At a time when journalism is being battered over claims of "fake news," the growing disregard and politicization of facts, data, research, and science also threatens the fundamental principles of colleges and universities. As these values are being challenged and called into question, how can educators in the United States protect democratic ideals and the right to teach students and the community at large to differentiate between facts and opinion, and engage in productive discourse around contentious issues’ To advance answers to these questions, the Faculty Senate at the University of Pennsylvania is hosting a "Teach-In," offering a wide-ranging series of educational programs with dozens of free, public events March 18 through March 22 .
The "University of Pennsylvania Teach-In on the Use, Production, and Dissemination of Knowledge," draws on the teach-in movement of the 1960s, which popularized the idea of colleges and universities holding public forums on subjects of public interest, encouraging civic engagement, and participation as a tool for social justice. In this spirit, through a series of open forums, film screenings, exhibitions, and interactive activities, the Teach-In welcomes Penn faculty, students, staff and members of the greater community to engage in discussions on complex issues such as firearm violence, vaccine denial, race, evolution, bioethics, immigration, and more. The last such Teach-In event at Penn was held in March 4, 1969.
A free day of events at the Penn Museum kicks off the five-day Teach-In on Sunday, March 18, 1 to 4 p.m. With free Museum admission and programming around the theme, "How Do We Know What We Know?" , guests of all ages are invited to explore answers via hands-on science and archaeology activities, pop up gallery talks by curators, and a scavenger hunt.
On Monday, March 19, the Teach-In continues with a full day of events including an open forum on firearm violence; a look at vaccine denial; a roundtable exploring teaching race; and an exhibition, Monument Lab: Civic Studio on Public Space. In addition, the Teach-In opening ceremony to be held on Monday evening from 5 to 6:30 p.m. in the Law School’s Golkin Hall, features a panel discussion examining the difficulties of knowledge creation in the 21st century, the challenges of communicating it in an era of social media and fake news, and the immediate impact it can have on society moderated by WHYY ’s Tracey Matisak. A reception will follow.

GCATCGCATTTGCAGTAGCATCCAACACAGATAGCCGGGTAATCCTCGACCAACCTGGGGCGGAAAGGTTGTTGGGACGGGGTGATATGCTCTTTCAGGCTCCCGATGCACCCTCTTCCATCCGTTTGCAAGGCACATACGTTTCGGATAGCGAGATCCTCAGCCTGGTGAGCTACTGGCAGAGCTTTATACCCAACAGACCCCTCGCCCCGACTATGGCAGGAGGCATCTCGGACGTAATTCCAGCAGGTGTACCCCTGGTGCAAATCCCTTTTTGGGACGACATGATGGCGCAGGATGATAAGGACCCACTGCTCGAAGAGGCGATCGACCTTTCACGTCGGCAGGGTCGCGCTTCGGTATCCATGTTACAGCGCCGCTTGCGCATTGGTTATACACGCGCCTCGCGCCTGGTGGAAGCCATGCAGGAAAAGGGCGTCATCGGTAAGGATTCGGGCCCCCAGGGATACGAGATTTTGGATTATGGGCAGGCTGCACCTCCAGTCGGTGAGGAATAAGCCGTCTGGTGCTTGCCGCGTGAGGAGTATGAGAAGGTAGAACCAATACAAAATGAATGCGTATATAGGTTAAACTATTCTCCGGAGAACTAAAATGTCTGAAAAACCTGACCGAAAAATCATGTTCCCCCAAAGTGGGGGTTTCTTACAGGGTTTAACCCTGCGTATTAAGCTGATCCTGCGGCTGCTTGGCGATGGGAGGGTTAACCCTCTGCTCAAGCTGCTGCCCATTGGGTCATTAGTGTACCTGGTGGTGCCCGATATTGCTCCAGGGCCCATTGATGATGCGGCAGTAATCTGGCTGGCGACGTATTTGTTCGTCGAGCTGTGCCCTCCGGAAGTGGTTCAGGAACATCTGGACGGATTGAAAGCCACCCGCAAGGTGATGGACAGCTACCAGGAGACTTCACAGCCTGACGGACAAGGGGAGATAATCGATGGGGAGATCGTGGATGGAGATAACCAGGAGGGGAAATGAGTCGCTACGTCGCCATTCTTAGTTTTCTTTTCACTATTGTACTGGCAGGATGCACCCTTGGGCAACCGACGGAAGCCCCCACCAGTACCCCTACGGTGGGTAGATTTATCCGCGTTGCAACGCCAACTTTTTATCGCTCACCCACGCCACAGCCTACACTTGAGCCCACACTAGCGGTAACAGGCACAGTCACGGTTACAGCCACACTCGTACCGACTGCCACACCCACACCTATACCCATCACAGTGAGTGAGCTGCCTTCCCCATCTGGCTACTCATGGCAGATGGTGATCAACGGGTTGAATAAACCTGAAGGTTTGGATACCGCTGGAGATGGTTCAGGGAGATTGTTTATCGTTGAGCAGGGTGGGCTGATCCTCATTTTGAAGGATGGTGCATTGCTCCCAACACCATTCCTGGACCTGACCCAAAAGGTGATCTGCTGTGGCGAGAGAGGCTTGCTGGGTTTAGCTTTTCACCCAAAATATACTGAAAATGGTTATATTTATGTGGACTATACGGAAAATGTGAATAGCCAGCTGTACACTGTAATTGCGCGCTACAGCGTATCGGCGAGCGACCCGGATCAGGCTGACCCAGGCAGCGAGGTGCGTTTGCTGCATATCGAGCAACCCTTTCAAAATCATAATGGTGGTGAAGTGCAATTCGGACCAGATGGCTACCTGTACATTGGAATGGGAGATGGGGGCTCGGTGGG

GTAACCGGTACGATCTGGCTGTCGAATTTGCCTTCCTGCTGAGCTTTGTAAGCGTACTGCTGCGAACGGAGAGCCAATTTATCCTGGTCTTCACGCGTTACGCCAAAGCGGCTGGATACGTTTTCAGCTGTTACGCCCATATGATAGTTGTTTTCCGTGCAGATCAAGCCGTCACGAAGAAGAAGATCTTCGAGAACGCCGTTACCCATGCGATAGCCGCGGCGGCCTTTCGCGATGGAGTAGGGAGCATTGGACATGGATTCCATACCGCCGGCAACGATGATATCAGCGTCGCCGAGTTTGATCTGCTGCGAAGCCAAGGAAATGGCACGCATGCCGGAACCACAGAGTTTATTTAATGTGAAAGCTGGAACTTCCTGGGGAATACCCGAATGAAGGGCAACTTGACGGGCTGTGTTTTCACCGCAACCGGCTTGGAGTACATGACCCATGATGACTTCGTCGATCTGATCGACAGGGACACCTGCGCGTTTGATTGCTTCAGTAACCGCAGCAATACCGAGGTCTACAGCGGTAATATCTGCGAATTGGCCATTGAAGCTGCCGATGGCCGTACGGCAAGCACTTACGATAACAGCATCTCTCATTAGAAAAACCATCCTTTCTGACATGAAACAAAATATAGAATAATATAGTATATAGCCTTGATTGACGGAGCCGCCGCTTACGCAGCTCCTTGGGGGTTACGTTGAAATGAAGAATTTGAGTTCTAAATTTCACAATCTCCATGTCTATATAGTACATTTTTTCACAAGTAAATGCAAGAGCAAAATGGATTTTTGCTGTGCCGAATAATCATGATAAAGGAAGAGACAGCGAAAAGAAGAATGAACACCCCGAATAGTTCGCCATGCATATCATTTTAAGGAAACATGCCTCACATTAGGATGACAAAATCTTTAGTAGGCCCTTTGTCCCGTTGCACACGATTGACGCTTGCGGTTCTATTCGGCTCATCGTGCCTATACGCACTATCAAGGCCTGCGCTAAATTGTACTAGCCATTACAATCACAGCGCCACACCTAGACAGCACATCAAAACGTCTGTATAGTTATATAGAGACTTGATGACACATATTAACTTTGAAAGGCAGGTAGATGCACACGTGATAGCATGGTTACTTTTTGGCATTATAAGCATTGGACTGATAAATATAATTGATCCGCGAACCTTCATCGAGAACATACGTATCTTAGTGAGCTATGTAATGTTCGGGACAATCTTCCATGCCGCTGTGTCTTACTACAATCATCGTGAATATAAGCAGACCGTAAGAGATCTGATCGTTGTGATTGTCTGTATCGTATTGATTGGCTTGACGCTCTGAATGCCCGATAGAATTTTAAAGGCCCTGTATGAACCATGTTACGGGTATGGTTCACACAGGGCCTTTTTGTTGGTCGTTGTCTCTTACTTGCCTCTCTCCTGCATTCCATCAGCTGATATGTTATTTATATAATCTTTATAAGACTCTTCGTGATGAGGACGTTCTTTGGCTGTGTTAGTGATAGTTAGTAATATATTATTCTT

Activities and events on Tuesday include a daylong workshop empowering the future women leaders in design; panels on artificial intelligence and society and connecting engineering and human health; a "donut crawl" along Locust Walk exploring evolution; an augmented reality scavenger hunt; a café talk on encouraging women to run for public office; and a screening of "The Bride of Frankenstein," part of the three-day Bioethics Film Festival.
Day four includes a TED-style talk exploring the alternative reality of computer graphics today; a Data Refuge story gathering event, where visitors and passers-by can engage in games and story-telling activities around the use of public, federal climate, and environmental data; panels on the science, history, and the meaning of evolution and on evidence-based approaches to health and wellness; a lecture on behavioral economics and decision making; a town hall on immigration; a roundtable on the present and future of the carbon economy, and a screening of the film "Young Frankenstein."
Day five offers screenings of "American Creed" and "Blade Runner," along with topics and workshops looking at teaching and education, and creating conditions for conversation across contentious issues. There will also be a Teach-In finale event and a closing reception.
The Teach-In, a broad, collective enterprise, involving faculty, students and staff across Penn’s schools and centers, is the first on this scale at Penn in half-a-century.
All events are free and open to the public; for a full schedule of events visit www.pennteachin.org. Several of the events will be live-streamed or videotaped and archived on the Teach-In website.